VV Cephei is an eclipsing binary star system located in the Cepheus (the King) constellation.
What the? First I write about rugby, and now astronomy? I’m not deliberately trying to antogonise my readership—strangely silent since my recent piece on oval-ball madness. Let me try and explain…
Binary star systems consist of two stars which orbit each other. Kind of like soul mates, or eternal foes. The significance of binary stars to astronomers is that the relative rotation of each star allows them to precisely calculate their respective masses, and as we all know, astronomers like nothing more than a bit of calculator action. I do know this actually—I have a university astronomy paper to my name. But more on that later…
Binary orbits aside, VV Cephei A and VV Cephei B, or Tweedledum and Tweedledee if you prefer, are interesting because of their size. The Cephei twins, more big and little brother, red and blue respectively, are kind of big; VV Cephei B no smurf coloured slouch at approximately ten times the diameter of the Sun; VV Cephei A in fact one of the largest stars known, possibly the largest. Not just giant, but supergiant.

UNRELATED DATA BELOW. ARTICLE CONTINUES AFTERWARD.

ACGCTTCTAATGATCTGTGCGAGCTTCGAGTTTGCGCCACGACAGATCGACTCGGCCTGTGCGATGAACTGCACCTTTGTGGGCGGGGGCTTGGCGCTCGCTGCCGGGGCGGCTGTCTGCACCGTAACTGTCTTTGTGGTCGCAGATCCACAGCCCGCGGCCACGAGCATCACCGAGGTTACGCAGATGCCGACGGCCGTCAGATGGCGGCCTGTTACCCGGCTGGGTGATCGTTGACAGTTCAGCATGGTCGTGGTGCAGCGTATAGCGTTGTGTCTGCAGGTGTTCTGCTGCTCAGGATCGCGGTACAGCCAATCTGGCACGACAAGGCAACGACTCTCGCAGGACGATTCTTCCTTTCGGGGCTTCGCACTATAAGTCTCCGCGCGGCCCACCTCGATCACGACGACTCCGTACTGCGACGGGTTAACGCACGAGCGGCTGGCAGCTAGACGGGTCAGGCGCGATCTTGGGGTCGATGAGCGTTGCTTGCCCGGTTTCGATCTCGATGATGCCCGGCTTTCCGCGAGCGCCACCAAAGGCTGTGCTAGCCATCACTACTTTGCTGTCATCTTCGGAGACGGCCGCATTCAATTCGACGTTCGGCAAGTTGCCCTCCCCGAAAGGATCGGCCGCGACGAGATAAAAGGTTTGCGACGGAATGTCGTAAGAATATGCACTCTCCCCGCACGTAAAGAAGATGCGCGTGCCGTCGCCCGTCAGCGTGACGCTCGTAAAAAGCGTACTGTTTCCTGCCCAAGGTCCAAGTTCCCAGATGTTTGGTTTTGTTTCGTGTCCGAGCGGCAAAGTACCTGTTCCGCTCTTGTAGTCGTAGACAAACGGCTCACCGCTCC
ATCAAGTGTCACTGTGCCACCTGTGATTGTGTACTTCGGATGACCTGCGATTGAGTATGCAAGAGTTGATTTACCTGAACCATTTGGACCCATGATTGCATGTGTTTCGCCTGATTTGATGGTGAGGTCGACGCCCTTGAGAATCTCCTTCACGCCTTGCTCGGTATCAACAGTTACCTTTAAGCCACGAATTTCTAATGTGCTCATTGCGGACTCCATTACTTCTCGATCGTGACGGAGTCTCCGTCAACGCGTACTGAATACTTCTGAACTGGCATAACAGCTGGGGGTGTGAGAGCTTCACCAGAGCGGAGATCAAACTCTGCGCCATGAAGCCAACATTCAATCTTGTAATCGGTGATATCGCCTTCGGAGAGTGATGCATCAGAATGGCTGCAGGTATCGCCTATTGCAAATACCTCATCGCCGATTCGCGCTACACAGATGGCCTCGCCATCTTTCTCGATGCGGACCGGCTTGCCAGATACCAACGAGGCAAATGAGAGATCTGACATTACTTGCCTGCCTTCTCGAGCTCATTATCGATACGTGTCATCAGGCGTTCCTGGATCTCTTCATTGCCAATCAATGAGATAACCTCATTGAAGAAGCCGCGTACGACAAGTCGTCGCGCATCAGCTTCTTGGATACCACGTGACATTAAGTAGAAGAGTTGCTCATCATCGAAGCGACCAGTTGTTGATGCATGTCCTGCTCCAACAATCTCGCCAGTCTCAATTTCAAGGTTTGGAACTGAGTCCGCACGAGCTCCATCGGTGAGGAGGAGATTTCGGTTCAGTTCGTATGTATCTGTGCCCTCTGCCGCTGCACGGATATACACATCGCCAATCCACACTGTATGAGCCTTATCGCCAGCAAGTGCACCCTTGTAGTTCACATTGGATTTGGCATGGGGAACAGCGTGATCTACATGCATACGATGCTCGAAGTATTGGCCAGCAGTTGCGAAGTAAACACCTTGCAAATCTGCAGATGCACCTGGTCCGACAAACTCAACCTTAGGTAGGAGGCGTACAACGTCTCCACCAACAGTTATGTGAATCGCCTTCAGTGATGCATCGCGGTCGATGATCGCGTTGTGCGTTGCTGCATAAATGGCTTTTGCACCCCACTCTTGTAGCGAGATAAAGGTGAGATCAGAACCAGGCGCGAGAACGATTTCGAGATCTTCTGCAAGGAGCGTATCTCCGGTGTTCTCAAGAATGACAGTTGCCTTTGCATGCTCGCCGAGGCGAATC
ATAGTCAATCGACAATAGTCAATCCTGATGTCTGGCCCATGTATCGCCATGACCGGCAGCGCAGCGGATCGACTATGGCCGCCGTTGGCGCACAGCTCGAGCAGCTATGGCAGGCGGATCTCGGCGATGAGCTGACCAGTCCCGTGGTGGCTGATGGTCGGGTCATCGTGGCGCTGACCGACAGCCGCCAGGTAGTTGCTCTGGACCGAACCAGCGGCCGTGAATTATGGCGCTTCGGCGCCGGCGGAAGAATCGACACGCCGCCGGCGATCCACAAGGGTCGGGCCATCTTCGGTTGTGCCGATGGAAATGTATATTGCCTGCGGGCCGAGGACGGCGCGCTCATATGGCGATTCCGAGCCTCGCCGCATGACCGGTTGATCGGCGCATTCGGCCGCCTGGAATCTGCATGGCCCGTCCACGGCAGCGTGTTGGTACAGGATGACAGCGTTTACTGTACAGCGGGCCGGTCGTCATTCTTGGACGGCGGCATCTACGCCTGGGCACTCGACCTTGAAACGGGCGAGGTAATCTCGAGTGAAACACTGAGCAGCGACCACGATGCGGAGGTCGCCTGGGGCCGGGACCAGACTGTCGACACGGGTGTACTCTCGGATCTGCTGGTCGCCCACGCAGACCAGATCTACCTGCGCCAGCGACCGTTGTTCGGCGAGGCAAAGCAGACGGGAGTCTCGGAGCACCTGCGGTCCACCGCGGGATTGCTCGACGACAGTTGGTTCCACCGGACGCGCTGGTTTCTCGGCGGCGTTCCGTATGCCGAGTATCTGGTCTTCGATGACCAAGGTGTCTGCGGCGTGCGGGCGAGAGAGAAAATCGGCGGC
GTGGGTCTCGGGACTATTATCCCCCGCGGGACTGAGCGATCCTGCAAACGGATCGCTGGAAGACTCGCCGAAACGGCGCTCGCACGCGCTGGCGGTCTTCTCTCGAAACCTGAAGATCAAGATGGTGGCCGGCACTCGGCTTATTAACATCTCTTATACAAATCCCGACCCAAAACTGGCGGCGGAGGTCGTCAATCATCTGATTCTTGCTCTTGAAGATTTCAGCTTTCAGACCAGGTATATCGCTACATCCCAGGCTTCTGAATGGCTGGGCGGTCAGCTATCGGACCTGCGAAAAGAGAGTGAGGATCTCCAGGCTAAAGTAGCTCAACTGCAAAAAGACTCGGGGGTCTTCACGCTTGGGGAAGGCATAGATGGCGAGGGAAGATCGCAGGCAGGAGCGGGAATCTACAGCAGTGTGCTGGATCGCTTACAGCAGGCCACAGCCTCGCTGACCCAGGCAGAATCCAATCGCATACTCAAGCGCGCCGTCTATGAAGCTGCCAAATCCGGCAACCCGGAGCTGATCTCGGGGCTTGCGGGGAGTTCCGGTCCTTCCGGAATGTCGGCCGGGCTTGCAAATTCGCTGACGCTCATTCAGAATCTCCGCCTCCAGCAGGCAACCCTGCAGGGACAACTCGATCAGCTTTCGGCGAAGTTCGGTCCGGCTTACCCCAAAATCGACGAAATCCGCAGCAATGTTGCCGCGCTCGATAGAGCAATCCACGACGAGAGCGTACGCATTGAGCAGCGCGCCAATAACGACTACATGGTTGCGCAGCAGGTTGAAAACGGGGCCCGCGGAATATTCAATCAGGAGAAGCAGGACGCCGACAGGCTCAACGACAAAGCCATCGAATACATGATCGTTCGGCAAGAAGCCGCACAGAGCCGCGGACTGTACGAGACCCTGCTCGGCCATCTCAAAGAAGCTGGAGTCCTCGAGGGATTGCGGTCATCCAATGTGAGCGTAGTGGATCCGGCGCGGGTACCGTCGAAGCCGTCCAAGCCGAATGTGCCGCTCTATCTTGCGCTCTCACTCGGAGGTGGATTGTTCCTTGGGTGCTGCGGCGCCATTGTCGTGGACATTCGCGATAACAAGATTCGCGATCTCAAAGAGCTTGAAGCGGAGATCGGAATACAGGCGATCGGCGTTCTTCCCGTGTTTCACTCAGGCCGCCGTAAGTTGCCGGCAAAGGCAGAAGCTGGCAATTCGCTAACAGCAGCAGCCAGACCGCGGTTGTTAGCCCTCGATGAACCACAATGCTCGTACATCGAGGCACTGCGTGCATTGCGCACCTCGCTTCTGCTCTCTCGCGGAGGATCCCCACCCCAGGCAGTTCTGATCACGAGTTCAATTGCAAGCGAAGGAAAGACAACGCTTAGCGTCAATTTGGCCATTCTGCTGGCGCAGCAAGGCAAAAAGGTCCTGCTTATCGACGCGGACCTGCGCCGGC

How big is a supergiant—astronomically correct term as well as accidentally cool moniker? In terms of our Sun, the foremost of the Cephi twins is 1600–1900 times larger, and 275,000-575,000 times as luminous. Were it located in our solar system, it would extend past the orbit of Jupiter and nearly to Saturn, and burns a fair number of candles, blazing into the night at 3300-3650 K.
Pretty big right? Incomprehensible even? If like myself you have a distinct aversion to the dryness of facts and figures, and a simultaneous desire to grasp reality between your fore-fingers rather than with the blunt pincers of your mind, have a look at the following animation, courtesy of Cycomedia.net, which illustrates graphically the relative sizes of a sequence of planets and stars, from the Earth and our Sun through to the supergiant VV Cephei A.
It’s enough to make you say “Wow!”